One thing we're not hearing much, however, is that the erosion of the "gender gap" might be greatly explained by the growth of the "race gap."  In Florida, for example, Romney leads by 30 percentage points among white without college degrees, despite Romney's support for policies totally antithetical to the economic interests of the working classes.  This matches the numbers across the South, where in 2008 Barack Obama won 98% of the black vote and 11% of the white vote in Mississippi.  The gap is getting bigger, and as Chauncey DeVega at WARN has pointed out, Romney is gaining among white voters even after losing two debates!  There seems to be an implicit, lizard-brain notion among many white people that Romney is inherently more worthy of being president because he is white like them.  Charles Blow's recent blog backs up that interpretation with poll numbers that show a significant chunk of (white) voters who think Obama is more trustworthy than Romney, but will be voting for Romney anyway.  That, my friends, is white privilege at its most fearsome.

Occasionally some public figures just come right out and say what they're really thinking in regards to the fact that Romney is white like them.  Take for instance Thomas Friedman, that oracle for suburban businessmen who are too busy to actually formulate real thoughts about the global economy.  He recently commented that many (white) voters decided for Obama in 2008 out of the novelty of having a black president, and are now willing to try "something new," as if Romney is in any way "new." The subtext was clear: "it was an interesting novelty to have a black president, but now let's give the White House back to the type of person who really belongs there."  Sarah Palin's "shuck and jive" nonsense came out of a more overt dehumanization of the president via his race.

I'd long known that voting for Obama put me in a minority as far as white males were concerned.  Obama won only 41% of white male votes, and this was considered a "strong" performance.  It now looks like Romney is leading among white women as well, and, as I have mentioned, is getting a lot of support from the white working class.  When you think about the numbers, it's a little crazy that only 41% of white men voted for a candidate who won a decisive election, and that in the the last month Obama has polled as little as 32% of white men.

I'm proud to be a part of that 32%, but I am saddened by the implications of the numbers, since they confirm my pessimistic gut instincts.  White men are fiercely guarding their privilege, and despite his outright lies, constant flip-flopping, and lack of any specific policy plan, Romney is still one of their own, and Obama is not.  I can only hope that that enough of what Harvey Milk called "the us people" show up to the polls to counteract the aggressive defense of whiteness.

Thursday, November 1, 2012

Playlist: New Jersey Artists and New Jersey Songs

Because I was without television and internet for a few days, I was not yet aware of just how extensive the devastation from Sandy has been.  Today I delved into a torrent of images and reports, and have come away feeling both lucky and guilty.  There were people who were going about their business on Sunday who today are dead or homeless.  My adopted home state of New Jersey has been hit particularly hard, but people here are doing their best to carry on.  In that spirit, here's a playlist of songs about the Garden State or by artists who hail from it.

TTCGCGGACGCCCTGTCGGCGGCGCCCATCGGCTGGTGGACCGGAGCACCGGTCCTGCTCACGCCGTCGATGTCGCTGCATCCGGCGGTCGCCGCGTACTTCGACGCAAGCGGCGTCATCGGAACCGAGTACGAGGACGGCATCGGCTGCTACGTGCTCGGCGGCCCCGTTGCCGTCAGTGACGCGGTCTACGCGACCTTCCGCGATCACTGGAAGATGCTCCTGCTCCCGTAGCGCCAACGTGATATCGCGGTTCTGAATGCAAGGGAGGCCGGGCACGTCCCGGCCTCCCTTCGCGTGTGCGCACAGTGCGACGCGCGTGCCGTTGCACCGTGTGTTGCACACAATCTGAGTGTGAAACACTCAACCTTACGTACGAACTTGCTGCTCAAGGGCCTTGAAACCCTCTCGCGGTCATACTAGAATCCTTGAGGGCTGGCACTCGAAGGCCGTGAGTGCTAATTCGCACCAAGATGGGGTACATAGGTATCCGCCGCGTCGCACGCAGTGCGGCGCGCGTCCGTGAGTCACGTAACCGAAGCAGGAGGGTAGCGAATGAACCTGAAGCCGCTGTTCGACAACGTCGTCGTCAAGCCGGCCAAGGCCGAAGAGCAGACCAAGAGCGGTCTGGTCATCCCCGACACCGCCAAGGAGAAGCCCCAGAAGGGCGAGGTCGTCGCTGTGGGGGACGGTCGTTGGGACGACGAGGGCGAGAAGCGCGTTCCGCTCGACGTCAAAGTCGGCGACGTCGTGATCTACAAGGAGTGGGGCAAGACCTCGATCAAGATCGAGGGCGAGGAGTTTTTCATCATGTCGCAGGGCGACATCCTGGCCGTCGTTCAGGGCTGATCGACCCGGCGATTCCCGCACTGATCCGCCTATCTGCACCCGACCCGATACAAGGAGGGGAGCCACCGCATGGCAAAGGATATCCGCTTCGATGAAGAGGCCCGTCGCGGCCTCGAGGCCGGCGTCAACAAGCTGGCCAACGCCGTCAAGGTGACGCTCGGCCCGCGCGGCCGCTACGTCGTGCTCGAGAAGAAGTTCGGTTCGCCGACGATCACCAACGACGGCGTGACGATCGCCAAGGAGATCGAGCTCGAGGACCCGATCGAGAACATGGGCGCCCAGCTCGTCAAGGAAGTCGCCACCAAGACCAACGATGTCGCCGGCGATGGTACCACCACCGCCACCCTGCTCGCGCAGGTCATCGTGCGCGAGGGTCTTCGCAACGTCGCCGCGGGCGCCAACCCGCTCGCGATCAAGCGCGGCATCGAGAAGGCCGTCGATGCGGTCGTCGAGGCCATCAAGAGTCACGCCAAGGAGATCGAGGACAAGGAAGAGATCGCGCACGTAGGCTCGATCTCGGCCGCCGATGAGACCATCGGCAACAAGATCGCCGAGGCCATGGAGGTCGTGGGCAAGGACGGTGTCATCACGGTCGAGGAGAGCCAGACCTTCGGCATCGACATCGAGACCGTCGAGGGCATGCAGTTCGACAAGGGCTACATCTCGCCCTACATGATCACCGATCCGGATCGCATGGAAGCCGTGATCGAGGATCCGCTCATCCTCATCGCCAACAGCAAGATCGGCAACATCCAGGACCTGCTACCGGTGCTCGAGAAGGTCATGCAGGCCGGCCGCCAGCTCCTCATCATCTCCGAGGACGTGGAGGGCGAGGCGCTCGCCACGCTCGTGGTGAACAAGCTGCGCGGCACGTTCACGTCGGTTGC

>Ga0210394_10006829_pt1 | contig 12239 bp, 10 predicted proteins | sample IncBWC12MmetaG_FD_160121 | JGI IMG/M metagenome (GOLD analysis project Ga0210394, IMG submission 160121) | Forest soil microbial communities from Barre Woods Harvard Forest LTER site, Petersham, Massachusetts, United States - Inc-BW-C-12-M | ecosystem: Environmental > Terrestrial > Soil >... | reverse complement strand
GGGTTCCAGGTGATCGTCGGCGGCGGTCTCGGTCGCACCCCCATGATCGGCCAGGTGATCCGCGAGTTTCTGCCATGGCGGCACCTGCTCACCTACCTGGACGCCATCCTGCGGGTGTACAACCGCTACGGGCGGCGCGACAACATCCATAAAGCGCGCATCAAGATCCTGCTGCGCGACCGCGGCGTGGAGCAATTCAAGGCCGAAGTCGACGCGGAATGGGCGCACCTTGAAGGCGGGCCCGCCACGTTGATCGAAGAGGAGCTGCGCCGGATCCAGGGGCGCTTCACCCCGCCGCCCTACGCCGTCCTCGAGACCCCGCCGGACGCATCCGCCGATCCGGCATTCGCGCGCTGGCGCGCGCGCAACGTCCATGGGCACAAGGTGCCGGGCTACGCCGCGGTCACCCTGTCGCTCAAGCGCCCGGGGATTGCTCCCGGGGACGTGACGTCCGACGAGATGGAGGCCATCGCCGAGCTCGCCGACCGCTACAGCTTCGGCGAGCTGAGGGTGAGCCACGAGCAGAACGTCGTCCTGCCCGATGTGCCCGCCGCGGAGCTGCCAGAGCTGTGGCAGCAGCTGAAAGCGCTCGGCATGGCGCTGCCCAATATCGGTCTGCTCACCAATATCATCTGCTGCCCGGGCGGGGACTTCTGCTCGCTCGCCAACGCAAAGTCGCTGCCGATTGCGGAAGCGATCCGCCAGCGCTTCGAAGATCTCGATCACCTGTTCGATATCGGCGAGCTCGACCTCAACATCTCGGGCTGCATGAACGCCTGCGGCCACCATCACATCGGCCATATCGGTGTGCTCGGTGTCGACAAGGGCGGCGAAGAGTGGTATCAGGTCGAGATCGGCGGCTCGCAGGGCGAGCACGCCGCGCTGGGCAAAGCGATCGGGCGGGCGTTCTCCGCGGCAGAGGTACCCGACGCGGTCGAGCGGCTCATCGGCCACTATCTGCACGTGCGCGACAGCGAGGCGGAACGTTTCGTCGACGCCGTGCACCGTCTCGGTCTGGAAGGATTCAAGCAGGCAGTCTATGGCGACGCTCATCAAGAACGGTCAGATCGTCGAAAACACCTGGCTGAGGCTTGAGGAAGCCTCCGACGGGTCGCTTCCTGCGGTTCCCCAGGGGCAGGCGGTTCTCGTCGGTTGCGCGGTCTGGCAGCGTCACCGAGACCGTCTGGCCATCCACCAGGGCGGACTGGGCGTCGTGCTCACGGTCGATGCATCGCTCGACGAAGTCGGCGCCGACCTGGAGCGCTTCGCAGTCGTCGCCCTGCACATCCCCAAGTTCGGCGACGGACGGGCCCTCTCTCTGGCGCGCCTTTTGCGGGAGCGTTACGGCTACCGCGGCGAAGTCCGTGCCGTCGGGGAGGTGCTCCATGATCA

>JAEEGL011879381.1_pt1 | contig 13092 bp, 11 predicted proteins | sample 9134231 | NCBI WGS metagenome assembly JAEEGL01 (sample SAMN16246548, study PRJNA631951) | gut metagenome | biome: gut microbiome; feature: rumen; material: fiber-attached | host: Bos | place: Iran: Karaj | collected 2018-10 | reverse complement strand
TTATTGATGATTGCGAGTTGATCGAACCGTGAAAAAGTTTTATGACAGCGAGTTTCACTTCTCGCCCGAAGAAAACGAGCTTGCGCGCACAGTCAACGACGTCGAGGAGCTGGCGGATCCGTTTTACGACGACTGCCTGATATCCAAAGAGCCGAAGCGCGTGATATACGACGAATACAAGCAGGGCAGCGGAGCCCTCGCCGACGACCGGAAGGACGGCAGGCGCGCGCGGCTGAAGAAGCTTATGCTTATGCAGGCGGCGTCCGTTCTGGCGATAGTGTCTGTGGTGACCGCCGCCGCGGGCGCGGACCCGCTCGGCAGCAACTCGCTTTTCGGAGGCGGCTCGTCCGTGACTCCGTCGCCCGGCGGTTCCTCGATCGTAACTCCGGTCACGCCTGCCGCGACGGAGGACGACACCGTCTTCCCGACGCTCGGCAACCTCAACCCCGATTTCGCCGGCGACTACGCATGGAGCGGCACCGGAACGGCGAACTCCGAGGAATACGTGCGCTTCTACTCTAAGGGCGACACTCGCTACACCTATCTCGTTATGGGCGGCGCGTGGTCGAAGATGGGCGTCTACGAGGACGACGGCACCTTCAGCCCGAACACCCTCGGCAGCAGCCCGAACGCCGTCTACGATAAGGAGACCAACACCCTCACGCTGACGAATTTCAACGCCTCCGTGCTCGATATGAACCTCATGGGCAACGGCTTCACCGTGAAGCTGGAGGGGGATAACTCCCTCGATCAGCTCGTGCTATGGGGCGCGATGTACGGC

Bruce Springsteen, "Atlantic City"
This is one of my favorites off of the Boss's dark and disturbing Nebraska album.  It's a fitting song to start with, since it concerns a town that's taken some of the worst hits from Sandy.  The song is about a guy at the end of his rope, who's about to do something horrible for money (the song implies it's a contract killing.)  The key lines, "Everything dies baby, that's a fact/ But maybe everything that dies some day comes back" seem especially relevant today, amidst the loss of life and debris.

Chuck Berry, "Can't Catch Me"
New Jersey is an easy place to knock, especially since the only view a lot of people get from it is on the alienating and ugly New Jersey Turnpike.  The all-time rock n' roll guitar great Chuck Berry gives my state's most famous road a hectic, fun treatment.

Fountains of Wayne, "Leave the Biker"
Little known fact: this band is named after a now sadly defunct store in Wayne, NJ, selling bird baths and the like.  This is one of my favorite songs about liking a woman who's into "bad boys," which pretty much describes my early romantic history in a nutshell.

Yo La Tengo, "Autumn Sweater"
These indie rock greats call Hoboken home, a city that has suffered worse than most in the storm.  I always bust this bittersweet indie rock gem out this time of year, and it's feeling especially appropriate this November in regards to recent events.

The Shirelles, "Mama Said"
"Mama said there'll be days like this" indeed.  Sidenote: New Jersey produced an amazing number of top shelf doo-wop and R&B acts in the 1950s and 1960s.

Frankie Valli and the Four Seasons, "Dawn (Go Away)"
Speaking of doo-wop, Frankie Valli was born and raised here in Newark.  He also happened to sing one of the peppiest songs about classism ever to hit the charts.  His girlfriend Dawn is from a much better background, and he basically tells her to leave him for someone who will give her a better life.